Friday’s loss serves as ‘harsh lesson’ for Blue Jackets

Jasper Fast, Nick Foligno, Henrik Lundqvist
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Late in the third period of Friday’s game against the New York Rangers, things were looking good for Columbus.

Brandon Saad, who the team acquired from Chicago this off-season, scored his first goal of the season to give his team a 2-1 lead with under four minutes remaining in the contest.

Unfortunately for the Jackets, that’s as good as it would get.

The Rangers responded with three unanswered goals from Oscar Lindberg, Kevin Hayes and Mats Zuccarello to spoil Columbus’ home opener.

“When something like that happens at the end, I think we’re gonna be a better team because of it,” defenseman Ryan Murray told reporters after the game. “It’s a harsh lesson, but it’s a good one.

Luckily for Columbus, they won’t have to wait very long to try and get their revenge.

The Blue Jackets and Rangers will finish off their home-and-home series at Madison Square Garden on Saturday night, which might not be such a bad thing for Columbus.

“It’s good that we get another chance tomorrow,” Saad said after Friday’s game. “We were high on emotions (after the go-ahead goal) and they scored and it took the wind out of our sails, but we have to keep playing. We have to learn to keep doing our thing, regardless of the score.”



Kings GM says Mike Richards went into ‘a destructive spiral’

Mike Richards

The Los Angeles Kings may owe Mike Richards money until 2031 (seriously), but in settling his grievance, the team and player more or less get to turn the page.

Not before Kings GM Dean Lombardi shares his sometimes startling perspective, though.

Lombardi has a tendency to be candid, especially in the press release-heavy world of sports management. Even by his standards, his account of Richards’ “destructive sprial” is a staggering read from the Los Angeles Times’ Lisa Dillman.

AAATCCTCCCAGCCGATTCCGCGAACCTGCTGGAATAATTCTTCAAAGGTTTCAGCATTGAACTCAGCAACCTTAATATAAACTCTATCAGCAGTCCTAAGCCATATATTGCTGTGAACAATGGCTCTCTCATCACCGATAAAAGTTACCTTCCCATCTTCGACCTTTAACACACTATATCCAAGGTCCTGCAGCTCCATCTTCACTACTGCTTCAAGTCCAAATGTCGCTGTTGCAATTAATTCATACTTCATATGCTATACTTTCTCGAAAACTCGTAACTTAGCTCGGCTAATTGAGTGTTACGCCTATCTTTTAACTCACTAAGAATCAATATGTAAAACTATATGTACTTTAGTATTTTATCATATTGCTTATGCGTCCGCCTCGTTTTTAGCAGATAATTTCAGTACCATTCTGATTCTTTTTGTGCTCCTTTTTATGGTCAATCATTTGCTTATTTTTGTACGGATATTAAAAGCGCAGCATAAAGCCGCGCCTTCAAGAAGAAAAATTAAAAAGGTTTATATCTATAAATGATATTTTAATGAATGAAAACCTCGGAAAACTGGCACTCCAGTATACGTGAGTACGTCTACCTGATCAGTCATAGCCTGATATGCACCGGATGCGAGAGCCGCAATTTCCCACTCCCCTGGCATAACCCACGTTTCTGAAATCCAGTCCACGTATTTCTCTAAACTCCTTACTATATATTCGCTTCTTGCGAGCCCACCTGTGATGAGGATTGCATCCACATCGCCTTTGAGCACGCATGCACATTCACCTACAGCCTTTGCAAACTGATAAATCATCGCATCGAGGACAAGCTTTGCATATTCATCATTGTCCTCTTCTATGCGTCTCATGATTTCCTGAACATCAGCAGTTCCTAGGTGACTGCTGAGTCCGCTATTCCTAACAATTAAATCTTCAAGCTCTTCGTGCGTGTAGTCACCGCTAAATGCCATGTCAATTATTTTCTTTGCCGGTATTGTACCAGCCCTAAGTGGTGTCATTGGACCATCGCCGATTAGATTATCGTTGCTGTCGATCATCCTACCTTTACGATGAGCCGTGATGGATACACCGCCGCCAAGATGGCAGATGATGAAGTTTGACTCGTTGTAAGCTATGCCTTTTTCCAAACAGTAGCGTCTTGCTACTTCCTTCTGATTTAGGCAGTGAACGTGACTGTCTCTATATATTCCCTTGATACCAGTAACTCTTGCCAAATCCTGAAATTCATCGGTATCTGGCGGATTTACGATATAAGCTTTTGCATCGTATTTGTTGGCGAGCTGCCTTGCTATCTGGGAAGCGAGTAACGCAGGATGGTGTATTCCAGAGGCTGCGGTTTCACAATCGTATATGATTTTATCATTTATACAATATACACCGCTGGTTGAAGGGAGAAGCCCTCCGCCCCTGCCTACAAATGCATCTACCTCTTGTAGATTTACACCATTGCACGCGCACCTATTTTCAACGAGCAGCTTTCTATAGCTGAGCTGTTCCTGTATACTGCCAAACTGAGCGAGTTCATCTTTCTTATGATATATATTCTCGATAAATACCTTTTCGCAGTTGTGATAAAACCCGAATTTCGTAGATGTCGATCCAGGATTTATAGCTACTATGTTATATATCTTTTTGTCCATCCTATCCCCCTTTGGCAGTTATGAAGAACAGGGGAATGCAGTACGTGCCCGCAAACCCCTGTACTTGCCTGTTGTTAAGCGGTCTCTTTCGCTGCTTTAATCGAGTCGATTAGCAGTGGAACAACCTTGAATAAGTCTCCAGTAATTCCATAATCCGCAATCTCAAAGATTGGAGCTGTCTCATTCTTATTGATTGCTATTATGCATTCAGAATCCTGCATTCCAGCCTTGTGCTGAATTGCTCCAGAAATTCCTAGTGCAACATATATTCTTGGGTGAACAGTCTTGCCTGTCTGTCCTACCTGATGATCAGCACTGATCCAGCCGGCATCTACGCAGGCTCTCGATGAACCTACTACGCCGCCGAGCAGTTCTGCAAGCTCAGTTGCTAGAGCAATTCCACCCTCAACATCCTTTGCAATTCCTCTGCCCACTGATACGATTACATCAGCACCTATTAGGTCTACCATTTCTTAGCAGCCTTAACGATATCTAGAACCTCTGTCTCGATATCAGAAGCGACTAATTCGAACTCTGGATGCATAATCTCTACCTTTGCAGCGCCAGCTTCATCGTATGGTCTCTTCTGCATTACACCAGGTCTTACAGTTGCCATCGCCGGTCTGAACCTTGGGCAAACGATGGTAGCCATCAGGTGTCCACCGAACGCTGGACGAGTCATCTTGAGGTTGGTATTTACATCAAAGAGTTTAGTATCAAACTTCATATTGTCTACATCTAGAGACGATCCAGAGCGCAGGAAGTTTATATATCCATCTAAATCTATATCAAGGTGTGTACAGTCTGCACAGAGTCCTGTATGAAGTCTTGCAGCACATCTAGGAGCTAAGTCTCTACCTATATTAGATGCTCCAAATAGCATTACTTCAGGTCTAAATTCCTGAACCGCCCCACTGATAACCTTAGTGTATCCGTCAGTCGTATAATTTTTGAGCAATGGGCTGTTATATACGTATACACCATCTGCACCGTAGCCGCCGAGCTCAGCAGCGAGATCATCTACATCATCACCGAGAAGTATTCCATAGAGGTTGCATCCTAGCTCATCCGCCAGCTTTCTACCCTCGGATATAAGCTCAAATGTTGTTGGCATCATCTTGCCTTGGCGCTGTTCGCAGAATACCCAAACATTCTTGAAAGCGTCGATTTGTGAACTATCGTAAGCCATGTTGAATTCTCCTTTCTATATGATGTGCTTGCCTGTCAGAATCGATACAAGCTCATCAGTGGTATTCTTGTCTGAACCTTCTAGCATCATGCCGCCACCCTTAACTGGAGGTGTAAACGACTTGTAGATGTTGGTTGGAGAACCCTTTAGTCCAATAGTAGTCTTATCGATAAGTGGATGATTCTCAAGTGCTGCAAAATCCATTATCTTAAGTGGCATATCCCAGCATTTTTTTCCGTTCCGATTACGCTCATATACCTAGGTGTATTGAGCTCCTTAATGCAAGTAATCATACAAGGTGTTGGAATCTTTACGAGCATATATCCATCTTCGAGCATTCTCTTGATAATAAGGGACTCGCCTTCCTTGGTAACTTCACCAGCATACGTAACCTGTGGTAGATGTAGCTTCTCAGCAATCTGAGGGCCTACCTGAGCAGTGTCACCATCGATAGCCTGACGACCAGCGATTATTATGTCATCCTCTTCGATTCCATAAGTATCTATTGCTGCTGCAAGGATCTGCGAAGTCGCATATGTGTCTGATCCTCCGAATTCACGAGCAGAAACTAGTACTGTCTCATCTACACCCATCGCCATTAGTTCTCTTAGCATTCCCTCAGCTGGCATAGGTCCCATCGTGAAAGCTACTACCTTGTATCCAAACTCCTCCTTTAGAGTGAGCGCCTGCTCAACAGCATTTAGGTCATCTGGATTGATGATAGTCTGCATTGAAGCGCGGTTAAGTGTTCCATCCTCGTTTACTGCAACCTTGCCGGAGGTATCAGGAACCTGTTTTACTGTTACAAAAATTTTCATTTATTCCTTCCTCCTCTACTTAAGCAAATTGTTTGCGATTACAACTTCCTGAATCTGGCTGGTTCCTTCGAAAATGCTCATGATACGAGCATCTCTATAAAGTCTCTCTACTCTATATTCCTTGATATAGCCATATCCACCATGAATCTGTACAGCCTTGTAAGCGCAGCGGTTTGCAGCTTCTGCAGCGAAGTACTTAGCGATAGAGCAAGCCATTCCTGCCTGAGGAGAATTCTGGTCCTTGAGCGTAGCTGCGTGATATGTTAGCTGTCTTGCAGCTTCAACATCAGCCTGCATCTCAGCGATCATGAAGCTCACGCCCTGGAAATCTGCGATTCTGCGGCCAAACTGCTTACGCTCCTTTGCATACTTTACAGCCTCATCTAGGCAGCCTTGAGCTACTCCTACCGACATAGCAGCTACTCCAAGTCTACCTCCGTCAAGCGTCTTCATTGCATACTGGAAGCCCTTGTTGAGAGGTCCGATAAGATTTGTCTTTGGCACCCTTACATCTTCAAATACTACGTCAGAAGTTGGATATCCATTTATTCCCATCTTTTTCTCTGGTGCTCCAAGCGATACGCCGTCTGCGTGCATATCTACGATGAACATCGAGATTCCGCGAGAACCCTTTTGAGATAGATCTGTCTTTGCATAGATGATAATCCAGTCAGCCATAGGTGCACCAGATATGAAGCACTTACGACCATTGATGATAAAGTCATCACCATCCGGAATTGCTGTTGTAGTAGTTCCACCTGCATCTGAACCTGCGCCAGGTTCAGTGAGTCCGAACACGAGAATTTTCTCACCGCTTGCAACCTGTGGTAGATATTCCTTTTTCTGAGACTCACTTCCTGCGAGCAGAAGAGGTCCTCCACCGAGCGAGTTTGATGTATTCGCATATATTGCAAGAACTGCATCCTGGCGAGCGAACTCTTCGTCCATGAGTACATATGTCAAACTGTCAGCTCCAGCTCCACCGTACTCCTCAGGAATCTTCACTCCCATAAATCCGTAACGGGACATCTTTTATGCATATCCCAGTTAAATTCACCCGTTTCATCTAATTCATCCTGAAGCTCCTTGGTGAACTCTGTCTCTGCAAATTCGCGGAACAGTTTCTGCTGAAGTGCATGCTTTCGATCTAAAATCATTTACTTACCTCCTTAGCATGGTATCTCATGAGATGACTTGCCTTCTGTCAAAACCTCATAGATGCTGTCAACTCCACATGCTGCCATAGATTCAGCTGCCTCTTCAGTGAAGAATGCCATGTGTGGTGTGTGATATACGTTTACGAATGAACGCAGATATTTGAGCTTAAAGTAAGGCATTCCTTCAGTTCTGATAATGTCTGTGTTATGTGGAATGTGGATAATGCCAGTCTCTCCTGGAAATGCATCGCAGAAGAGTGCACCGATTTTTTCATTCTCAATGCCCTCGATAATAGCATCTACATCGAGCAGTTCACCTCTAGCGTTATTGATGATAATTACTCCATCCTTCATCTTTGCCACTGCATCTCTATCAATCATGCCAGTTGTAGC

“Without a doubt, the realization of what happened to Mike Richards is the most traumatic episode of my career,” Lombardi said in a written summation he provided to the Los Angeles Times. “At times, I think that I will never recover from it. It is difficult to trust anyone right now – and you begin to question whether you can trust your own judgment. The only thing I can think of that would be worse would be suspecting your wife of cheating on you for five years and then finding out in fact it was true.”

Lombardi provides plenty of eyebrow-raising statements to Dillman, including:

  • He believed he “found his own Derek Jeter” in Richards, a player who “at one time symbolized everything that was special about the sport.”
  • Lombardi remarked that “his production dropped 50 percent and the certain ‘it’ factor he had was vaporizing in front of me daily.”
  • The Kings GM believes that he was “played” by Richards.

… Yeah.

Again, it’s a powerful read that you should soak in yourself, even if you’re unhappy with the way the Kings handled the situation.

Maybe the most pressing of many lingering questions is: will we get to hear Richards’ side of the story?